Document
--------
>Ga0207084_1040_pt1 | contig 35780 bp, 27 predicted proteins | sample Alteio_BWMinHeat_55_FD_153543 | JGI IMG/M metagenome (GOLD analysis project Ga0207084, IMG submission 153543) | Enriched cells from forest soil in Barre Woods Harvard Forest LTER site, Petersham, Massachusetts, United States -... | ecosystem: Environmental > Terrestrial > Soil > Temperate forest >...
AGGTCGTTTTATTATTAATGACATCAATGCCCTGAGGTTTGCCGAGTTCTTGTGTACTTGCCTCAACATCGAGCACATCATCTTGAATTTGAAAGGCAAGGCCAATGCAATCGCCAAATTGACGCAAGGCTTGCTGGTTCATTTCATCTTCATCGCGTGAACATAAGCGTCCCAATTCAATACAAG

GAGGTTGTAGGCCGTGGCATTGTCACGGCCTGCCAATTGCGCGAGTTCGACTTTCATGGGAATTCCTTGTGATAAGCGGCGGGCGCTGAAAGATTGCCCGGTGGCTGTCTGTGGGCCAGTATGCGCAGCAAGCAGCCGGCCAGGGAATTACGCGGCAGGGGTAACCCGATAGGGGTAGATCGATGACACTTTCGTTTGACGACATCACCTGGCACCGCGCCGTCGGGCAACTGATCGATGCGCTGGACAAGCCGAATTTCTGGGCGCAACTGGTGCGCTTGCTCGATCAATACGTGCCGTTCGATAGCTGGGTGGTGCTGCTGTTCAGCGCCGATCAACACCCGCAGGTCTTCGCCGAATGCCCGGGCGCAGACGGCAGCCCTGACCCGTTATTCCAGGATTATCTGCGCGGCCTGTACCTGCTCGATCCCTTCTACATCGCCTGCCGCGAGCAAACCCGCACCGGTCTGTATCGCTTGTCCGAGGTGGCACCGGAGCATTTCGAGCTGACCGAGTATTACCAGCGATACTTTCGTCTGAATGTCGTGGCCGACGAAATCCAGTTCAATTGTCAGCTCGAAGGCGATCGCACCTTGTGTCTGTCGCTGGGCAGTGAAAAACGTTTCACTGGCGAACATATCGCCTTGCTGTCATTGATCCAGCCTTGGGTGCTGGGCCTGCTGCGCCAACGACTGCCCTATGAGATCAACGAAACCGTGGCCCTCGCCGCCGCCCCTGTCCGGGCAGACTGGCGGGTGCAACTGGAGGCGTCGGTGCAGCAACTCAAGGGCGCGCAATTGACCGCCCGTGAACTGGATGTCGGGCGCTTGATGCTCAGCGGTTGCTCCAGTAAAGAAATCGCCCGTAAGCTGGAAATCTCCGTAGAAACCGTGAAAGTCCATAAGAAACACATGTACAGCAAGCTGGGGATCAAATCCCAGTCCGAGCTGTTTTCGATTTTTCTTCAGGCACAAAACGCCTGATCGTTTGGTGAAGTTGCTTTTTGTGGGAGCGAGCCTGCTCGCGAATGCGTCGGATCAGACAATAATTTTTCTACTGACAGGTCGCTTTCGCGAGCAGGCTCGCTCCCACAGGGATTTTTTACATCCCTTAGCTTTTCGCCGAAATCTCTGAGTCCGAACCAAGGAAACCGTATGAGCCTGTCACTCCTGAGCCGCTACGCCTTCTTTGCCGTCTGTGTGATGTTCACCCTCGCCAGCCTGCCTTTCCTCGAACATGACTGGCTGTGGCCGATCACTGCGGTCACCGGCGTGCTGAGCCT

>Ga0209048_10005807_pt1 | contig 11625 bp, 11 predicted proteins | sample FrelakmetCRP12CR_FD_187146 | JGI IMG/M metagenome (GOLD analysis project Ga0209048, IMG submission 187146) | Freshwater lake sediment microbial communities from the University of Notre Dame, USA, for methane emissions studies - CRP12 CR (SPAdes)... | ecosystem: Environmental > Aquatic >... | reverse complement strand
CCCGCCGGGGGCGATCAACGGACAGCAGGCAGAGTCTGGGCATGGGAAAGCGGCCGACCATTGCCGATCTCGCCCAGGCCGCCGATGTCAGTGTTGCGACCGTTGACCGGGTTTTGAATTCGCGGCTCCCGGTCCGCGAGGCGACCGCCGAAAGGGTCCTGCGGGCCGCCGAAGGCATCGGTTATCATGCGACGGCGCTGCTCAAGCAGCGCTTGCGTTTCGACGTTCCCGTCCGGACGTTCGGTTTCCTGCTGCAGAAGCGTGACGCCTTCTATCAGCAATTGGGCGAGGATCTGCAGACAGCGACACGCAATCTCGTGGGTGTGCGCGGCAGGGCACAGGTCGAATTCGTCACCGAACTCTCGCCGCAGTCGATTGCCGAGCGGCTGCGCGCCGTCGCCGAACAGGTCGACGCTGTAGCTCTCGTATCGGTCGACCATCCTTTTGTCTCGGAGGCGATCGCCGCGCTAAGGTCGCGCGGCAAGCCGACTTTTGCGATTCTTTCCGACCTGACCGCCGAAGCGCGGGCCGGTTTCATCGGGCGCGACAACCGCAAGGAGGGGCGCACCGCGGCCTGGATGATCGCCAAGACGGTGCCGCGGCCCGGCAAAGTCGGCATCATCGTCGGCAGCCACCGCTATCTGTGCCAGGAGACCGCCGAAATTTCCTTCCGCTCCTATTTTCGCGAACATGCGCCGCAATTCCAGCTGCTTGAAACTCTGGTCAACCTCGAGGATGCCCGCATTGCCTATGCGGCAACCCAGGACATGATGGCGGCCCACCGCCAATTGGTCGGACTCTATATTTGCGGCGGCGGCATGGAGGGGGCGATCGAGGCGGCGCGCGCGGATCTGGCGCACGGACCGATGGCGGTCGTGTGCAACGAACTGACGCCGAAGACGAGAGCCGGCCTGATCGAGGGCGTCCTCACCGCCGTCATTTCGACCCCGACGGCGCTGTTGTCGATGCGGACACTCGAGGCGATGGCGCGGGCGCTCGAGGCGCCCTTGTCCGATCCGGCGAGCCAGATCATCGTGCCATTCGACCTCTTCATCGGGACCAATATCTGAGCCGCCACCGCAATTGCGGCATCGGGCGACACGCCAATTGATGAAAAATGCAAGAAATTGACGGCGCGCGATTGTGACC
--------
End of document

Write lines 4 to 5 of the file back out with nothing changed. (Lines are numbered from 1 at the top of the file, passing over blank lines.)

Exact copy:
>Ga0209048_10005807_pt1 | contig 11625 bp, 11 predicted proteins | sample FrelakmetCRP12CR_FD_187146 | JGI IMG/M metagenome (GOLD analysis project Ga0209048, IMG submission 187146) | Freshwater lake sediment microbial communities from the University of Notre Dame, USA, for methane emissions studies - CRP12 CR (SPAdes)... | ecosystem: Environmental > Aquatic >... | reverse complement strand
CCCGCCGGGGGCGATCAACGGACAGCAGGCAGAGTCTGGGCATGGGAAAGCGGCCGACCATTGCCGATCTCGCCCAGGCCGCCGATGTCAGTGTTGCGACCGTTGACCGGGTTTTGAATTCGCGGCTCCCGGTCCGCGAGGCGACCGCCGAAAGGGTCCTGCGGGCCGCCGAAGGCATCGGTTATCATGCGACGGCGCTGCTCAAGCAGCGCTTGCGTTTCGACGTTCCCGTCCGGACGTTCGGTTTCCTGCTGCAGAAGCGTGACGCCTTCTATCAGCAATTGGGCGAGGATCTGCAGACAGCGACACGCAATCTCGTGGGTGTGCGCGGCAGGGCACAGGTCGAATTCGTCACCGAACTCTCGCCGCAGTCGATTGCCGAGCGGCTGCGCGCCGTCGCCGAACAGGTCGACGCTGTAGCTCTCGTATCGGTCGACCATCCTTTTGTCTCGGAGGCGATCGCCGCGCTAAGGTCGCGCGGCAAGCCGACTTTTGCGATTCTTTCCGACCTGACCGCCGAAGCGCGGGCCGGTTTCATCGGGCGCGACAACCGCAAGGAGGGGCGCACCGCGGCCTGGATGATCGCCAAGACGGTGCCGCGGCCCGGCAAAGTCGGCATCATCGTCGGCAGCCACCGCTATCTGTGCCAGGAGACCGCCGAAATTTCCTTCCGCTCCTATTTTCGCGAACATGCGCCGCAATTCCAGCTGCTTGAAACTCTGGTCAACCTCGAGGATGCCCGCATTGCCTATGCGGCAACCCAGGACATGATGGCGGCCCACCGCCAATTGGTCGGACTCTATATTTGCGGCGGCGGCATGGAGGGGGCGATCGAGGCGGCGCGCGCGGATCTGGCGCACGGACCGATGGCGGTCGTGTGCAACGAACTGACGCCGAAGACGAGAGCCGGCCTGATCGAGGGCGTCCTCACCGCCGTCATTTCGACCCCGACGGCGCTGTTGTCGATGCGGACACTCGAGGCGATGGCGCGGGCGCTCGAGGCGCCCTTGTCCGATCCGGCGAGCCAGATCATCGTGCCATTCGACCTCTTCATCGGGACCAATATCTGAGCCGCCACCGCAATTGCGGCATCGGGCGACACGCCAATTGATGAAAAATGCAAGAAATTGACGGCGCGCGATTGTGACC